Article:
By 2030, an estimated 400-800 million jobs will be lost to automation. Therefore, the next few years will see a growing demand for people who can create and maintain the machines that will take over the workplace. Over the last few years, there has been a growing interest in coding both in schools and in the workplace. As a result, learning to code is becoming increasingly accessible for all ages, so in this first blog I will explain why I think it is worthwhile for young people to learn to code.

  • Coding allows young people to develop a better understanding of how the devices around them work. Coding is the language that devices use to communicate with one another, so by learning it you learn not only how to speak to devices in this language, but also gain an understanding of how they operate and how the processes we take for granted occur. This clearer understanding allows young people to ask, “how could I make this better?”, which encourages them to take initiative and be proactive.

  • Today, children often start using technology from a young age, which results in them growing up with an intuitive understanding of how to manipulate devices to their needs. However, they are limited by the capability of the programs they are using. Coding lifts this restriction by giving them the tools to come up with their own programs to solve their own problems. Coming up with your own solution to a problem (where there are likely multiple correct ways to go about it) kindles creativity, which is a powerful skill to have, especially as it is often lacking from other STEM-related subjects in schools.

  • The process of coding is one of constant improvement. One begins with their first draft of a program, which will often fail to run the first time it is executed. To fix this, one learns how to systematically comb through the code line by line to find the problem and correct it. This is a very effective way of learning the language (making small mistakes repeatedly until you find a working solution) and it teaches persistence, as you have a clear goal which you are struggling towards and are repeatedly attempting to build a working solution.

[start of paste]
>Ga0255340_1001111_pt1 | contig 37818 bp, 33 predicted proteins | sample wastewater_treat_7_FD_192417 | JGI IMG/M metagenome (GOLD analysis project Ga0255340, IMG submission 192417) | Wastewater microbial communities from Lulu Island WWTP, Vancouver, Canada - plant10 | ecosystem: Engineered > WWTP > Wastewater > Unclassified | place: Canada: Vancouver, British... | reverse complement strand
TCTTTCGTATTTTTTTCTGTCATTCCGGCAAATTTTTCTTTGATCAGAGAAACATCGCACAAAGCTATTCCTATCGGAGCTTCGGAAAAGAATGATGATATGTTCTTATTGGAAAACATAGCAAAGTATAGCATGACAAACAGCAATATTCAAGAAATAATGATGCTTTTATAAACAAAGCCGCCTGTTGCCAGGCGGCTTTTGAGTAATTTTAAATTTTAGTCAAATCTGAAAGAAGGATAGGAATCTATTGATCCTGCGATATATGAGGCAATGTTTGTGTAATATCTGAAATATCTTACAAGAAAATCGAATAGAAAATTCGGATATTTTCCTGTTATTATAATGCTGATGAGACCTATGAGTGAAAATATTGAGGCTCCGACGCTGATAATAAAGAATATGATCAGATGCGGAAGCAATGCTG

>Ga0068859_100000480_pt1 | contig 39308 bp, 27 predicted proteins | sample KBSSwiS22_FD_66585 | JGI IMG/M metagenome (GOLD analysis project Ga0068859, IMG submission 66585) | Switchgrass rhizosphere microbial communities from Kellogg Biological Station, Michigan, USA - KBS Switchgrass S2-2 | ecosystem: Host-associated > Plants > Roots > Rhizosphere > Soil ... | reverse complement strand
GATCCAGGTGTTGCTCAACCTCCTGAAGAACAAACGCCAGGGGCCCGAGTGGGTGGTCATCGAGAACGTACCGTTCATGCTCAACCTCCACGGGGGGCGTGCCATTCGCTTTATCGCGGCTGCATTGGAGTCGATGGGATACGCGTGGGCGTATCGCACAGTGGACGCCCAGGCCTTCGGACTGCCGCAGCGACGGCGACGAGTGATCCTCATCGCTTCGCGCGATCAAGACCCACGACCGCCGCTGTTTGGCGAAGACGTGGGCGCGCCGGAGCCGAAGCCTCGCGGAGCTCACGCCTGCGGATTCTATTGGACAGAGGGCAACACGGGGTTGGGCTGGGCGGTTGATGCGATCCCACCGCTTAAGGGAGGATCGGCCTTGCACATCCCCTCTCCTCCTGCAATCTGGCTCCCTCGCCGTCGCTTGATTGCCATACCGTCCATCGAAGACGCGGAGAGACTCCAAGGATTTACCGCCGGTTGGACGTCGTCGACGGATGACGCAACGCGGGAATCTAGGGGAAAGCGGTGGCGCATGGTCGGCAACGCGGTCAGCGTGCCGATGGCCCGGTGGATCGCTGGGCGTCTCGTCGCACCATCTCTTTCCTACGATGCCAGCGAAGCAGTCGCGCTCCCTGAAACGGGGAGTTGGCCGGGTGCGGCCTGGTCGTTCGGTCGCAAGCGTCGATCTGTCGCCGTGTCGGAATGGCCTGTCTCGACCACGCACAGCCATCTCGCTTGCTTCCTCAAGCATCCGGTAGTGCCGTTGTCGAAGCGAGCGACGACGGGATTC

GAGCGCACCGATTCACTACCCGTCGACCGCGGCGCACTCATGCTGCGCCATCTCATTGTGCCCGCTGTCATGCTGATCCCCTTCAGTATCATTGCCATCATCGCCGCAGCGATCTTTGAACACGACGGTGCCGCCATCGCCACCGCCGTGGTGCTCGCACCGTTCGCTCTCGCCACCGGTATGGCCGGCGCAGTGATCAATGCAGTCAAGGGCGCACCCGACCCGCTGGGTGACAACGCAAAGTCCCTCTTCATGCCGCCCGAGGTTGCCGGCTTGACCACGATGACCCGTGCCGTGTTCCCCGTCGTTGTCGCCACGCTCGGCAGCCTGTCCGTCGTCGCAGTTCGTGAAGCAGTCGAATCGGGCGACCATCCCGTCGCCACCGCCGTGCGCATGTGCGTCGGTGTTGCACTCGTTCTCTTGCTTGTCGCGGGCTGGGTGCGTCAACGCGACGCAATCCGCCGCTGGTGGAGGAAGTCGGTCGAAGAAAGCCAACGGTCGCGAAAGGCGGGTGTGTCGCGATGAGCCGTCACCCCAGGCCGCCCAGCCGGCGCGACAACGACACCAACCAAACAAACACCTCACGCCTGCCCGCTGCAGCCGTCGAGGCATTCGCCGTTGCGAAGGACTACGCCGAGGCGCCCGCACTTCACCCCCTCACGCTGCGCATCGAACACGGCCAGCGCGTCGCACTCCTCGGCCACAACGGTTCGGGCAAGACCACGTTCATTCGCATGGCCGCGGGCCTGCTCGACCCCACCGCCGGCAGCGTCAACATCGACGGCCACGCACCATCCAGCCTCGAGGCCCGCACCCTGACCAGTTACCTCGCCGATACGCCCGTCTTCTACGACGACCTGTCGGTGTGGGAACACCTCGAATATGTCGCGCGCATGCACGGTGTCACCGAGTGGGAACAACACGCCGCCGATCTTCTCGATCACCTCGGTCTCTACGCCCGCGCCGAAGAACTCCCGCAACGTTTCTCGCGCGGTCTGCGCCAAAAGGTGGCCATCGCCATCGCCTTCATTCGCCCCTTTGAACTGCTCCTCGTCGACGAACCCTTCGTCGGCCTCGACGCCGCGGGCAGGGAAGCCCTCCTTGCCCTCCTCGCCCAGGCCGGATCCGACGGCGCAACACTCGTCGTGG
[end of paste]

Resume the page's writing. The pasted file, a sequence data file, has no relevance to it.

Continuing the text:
To conclude, coding builds a deeper understanding of the inner workings of devices (which allows young people to be proactive and ask how they could improve them), creativity through working on open-ended problems, and persistence from repeatedly struggling towards a goal by making small mistakes until the correct answer is reached.

— James Roper, Maths and Computer Specialist, james.roper@oxfordtutors.com

Performance Coaching

By | Exam Preparation | No Comments

Reaching for the stars: How Performance Coaching can release your inner strengths

Performance coaching A level GCSE tutoring 11+ 13+ Oxbridge Success

Performance Coaching is an evidence-based approach which uses concrete techniques to help optimise academic performance and increase confidence. It uses elements of mindfulness and positive psychology to develop a constructive inner voice and develop personal strengths to reach academic goals.

Our Performance Coach, Pepita, writes of her experience:

My greatest reward as a psychologist is helping students remove what is standing in their way of performing to their very best and helping them reach their full potential! As a coach, I see a lot of students who experience psychological barriers and frequent unhelpful thoughts that play havoc with their confidence, motivation and performance and reduce their self-belief and grades as a result. Not too long ago I Skype-coached a student who was just about to do his GCSEs who came to me with terrible anxiety that prevented him from sleeping the night before an exam, experiencing stomach pain, going shaky, feeling faint, sweating, and unable to eat breakfast, leading him, and his performance into a vicious circle.

After three online sessions where we worked on his inner coach, utilising his key strengths, visualisation, affirmative thinking and stress release techniques he sat his exams with confidence, focus and courage. This really shows the power of our mindsets and how important mindsets are. I was incredibly proud when I heard the news from his parents late Aug that their son had got all 9s and 8s in his exams! That is my true reward. Because I know that this 16-year-old boy has a new earned mindset that will improve his confidence, courage and success, not just in exams, but for life!

To learn more about Performance Coaching, please see our website here.

10 Top Tips for Applying to Oxbridge

By | Oxbridge | No Comments
Top tips Oxbridge Oxford Cambridge Admissions UCAS Interview Personal Statement

1

Choose your Course 

Choose a subject you’re truly passionate about. Investigate the courses at both Oxford and Cambridge so you know how they differ and the specifics of each. Each university offers different subjects and combinations of subjects. For example, Cambridge offers a broad Natural Sciences course which is great for those who like Science but are unsure exactly what to study, while at Oxford you would need to choose between Chemistry and Physics. You may be able to combine a second subject with History, Philosophy or Classics, for example — with the advantage that an unusual course should be less over-subscribed.

2

Check the Entrance Requirements